• object to evidence coming into trial that should not have come in for the jury or the judge to hear;
  • file a pre-trial suppression motion to keep some sort of evidence out of trial, such as an illegal search of your person, car, or house;
  • investigate the witnesses and find admissible credibility issues;
  • use expert witnesses as to some key issue;
  • seek Brady or Giglio material
  • file appeals on time.

What is The McShane Difference?

  • We take time to understand your personal needs and goals. Then we cater our legal strategy to fit you.
  • We care about you. We listen and return phone calls. We will take time to explain things so you are not left anxious in the dark.
  • We will make this as easy as possible. We will try to minimize the number of times you have to be in court which means less disruption of your work and family life.

Does this sound like what you are looking for in an attorney? If yes, then take the next step and call (717) 657-3900.

If your attorney should have done something and didn’t, you may be able to claim ineffective assistance of counsel. However, there are other requirements to proving ineffective assistance of counsel than just showing they did something incorrectly. Therefore, an experienced attorney is necessary to establish all those requirements to put forth an effective PCRA claim for ineffective assistance of counsel.

An illegal sentence

We don’t see this type of case often. It can though. For example, a judge sentenced you for a simple assault (mutual fight or scuffle) charge, the maximum sentence is one year. If the court sentenced you to serve one month to two years in jail, you can file a PCRA petition. This is an illegal sentence. The sentence was more than the legal maximum.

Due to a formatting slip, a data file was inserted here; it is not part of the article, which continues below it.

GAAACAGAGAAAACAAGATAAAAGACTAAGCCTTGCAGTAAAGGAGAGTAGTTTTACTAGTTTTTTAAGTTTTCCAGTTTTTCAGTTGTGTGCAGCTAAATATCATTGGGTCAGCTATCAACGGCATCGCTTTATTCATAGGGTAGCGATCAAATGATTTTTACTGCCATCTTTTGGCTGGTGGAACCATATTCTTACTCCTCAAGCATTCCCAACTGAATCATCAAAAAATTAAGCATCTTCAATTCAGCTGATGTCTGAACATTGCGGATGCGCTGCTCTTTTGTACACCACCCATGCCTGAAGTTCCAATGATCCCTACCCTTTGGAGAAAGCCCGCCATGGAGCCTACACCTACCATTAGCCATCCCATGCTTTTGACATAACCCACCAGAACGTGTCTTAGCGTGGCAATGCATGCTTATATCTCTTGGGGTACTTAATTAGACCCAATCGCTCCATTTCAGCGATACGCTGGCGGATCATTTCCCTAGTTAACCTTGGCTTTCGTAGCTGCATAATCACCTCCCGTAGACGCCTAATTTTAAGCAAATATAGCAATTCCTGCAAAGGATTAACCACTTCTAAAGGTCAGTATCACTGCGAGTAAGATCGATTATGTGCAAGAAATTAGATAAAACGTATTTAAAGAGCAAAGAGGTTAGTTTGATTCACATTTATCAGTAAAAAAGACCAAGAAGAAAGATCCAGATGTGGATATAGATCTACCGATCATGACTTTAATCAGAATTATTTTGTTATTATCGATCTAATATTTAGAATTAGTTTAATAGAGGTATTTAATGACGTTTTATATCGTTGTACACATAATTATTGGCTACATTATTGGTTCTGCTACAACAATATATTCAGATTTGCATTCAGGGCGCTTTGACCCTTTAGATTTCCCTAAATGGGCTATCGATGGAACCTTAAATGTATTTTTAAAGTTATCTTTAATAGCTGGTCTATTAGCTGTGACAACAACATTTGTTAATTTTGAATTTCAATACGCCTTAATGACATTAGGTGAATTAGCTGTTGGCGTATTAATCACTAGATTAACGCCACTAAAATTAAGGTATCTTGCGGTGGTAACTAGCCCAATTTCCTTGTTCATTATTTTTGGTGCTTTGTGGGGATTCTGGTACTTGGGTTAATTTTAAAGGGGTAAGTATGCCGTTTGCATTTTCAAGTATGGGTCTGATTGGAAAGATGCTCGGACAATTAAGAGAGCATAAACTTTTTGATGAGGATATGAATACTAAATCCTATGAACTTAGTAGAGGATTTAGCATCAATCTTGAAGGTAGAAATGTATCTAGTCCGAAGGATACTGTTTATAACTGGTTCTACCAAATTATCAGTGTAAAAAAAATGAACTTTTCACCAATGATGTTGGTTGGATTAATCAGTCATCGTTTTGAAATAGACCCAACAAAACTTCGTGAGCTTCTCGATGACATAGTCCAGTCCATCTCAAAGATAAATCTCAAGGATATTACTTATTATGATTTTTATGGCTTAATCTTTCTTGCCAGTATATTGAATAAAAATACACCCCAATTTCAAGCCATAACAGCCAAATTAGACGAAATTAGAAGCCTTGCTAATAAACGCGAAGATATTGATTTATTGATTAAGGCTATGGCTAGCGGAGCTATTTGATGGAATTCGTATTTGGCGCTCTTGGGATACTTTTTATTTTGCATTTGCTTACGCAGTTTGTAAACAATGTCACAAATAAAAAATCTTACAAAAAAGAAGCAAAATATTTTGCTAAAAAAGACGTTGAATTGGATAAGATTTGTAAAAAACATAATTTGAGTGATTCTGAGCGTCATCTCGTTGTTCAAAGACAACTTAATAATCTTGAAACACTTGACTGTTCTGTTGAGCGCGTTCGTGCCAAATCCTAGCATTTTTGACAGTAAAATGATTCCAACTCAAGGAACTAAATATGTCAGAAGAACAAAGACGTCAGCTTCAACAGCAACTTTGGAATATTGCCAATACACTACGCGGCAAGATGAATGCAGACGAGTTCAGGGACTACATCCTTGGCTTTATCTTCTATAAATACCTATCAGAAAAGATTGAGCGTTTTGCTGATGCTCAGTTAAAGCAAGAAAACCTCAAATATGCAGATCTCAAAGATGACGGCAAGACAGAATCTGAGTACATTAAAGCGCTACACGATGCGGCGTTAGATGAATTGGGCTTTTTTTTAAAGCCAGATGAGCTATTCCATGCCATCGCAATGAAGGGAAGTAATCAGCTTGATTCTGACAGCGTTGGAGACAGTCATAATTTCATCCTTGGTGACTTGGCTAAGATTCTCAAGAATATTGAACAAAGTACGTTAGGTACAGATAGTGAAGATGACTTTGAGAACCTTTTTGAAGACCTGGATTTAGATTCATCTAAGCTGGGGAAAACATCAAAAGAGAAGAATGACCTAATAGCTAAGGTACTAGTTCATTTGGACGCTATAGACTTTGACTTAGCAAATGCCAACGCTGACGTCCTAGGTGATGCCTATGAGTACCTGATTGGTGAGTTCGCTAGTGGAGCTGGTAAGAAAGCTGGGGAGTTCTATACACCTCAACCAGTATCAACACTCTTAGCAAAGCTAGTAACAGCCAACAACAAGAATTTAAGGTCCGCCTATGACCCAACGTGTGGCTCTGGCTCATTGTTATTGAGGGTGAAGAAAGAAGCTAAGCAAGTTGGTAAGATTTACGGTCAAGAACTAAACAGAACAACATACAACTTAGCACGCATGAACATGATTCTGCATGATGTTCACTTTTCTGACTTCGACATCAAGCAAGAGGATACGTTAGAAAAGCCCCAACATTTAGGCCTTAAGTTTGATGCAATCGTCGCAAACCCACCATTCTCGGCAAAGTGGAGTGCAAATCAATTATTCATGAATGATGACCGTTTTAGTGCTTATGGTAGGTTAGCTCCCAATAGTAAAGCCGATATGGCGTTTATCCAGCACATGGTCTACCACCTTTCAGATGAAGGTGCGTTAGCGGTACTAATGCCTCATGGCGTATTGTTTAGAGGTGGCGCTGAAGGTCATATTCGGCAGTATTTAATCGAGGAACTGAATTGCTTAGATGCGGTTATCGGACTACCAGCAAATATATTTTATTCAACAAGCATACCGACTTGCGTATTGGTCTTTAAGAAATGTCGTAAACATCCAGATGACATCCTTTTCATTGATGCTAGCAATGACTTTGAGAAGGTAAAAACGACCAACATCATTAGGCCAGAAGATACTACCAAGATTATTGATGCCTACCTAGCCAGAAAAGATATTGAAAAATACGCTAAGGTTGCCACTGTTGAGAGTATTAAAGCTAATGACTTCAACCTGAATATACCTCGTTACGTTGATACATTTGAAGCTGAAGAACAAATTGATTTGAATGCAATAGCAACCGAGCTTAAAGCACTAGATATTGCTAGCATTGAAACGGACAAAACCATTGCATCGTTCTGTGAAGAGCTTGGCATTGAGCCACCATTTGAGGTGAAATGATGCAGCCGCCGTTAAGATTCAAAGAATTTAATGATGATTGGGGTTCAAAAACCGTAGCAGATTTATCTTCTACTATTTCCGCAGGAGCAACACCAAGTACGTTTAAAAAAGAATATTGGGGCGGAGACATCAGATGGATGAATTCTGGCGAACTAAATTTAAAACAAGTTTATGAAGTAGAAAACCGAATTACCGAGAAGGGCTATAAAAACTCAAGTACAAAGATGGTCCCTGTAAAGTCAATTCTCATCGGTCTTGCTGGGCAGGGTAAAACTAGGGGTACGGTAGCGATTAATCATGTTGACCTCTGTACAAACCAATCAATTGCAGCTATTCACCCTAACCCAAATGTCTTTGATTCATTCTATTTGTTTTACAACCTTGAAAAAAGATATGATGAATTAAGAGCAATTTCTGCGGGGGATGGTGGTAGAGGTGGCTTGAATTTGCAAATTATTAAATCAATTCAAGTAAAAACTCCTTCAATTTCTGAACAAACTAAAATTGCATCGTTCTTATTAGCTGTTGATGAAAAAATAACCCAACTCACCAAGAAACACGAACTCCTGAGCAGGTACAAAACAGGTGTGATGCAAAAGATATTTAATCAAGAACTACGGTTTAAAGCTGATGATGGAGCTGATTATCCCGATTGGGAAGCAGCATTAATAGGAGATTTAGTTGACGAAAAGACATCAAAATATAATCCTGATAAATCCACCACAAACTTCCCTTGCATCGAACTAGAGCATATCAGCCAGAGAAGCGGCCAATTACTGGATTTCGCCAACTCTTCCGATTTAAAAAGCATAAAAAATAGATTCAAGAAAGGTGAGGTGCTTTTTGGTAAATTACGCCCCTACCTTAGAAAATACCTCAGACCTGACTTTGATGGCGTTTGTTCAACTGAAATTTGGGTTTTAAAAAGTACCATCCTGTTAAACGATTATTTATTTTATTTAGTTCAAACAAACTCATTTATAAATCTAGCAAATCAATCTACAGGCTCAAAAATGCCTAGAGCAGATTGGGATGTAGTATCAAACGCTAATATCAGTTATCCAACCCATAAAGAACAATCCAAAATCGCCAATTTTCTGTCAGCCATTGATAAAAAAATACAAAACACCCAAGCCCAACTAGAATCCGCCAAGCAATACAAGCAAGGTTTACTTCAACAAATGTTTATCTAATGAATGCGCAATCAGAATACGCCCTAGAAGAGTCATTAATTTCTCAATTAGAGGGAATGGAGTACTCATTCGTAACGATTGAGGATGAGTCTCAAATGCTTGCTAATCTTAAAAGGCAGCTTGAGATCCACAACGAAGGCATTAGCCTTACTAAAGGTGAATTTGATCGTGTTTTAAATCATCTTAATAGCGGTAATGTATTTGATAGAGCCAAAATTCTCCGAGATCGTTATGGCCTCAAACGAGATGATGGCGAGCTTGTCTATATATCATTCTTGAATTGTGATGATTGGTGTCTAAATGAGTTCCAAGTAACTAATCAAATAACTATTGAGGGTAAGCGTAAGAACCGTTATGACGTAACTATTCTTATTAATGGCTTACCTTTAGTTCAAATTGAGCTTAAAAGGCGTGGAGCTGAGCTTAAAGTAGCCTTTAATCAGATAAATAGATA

Newly-discovered evidence

Newly-discovered evidence most often comes about when a witness recants or changes their testimony, or when a new witness comes forward with new evidence. You can file a PCRA petition based off of this new evidence. You must show you exercised due diligence in discovering this new evidence, though. That is the job of an experienced attorney to help you prove you did everything you could in locating this new evidence.

Unlawfully induced guilty plea

An unlawfully induced guilty plea happens in a couple of ways. Most often this claim is combined with an ineffective assistance of counsel claim. We typically see that the trial attorney did communicate with his or her client. For example, the attorney did not inform the accused of a defense that could be used at trial. In another scenario, the lawyer did not give the client all information regarding the charges or witnesses.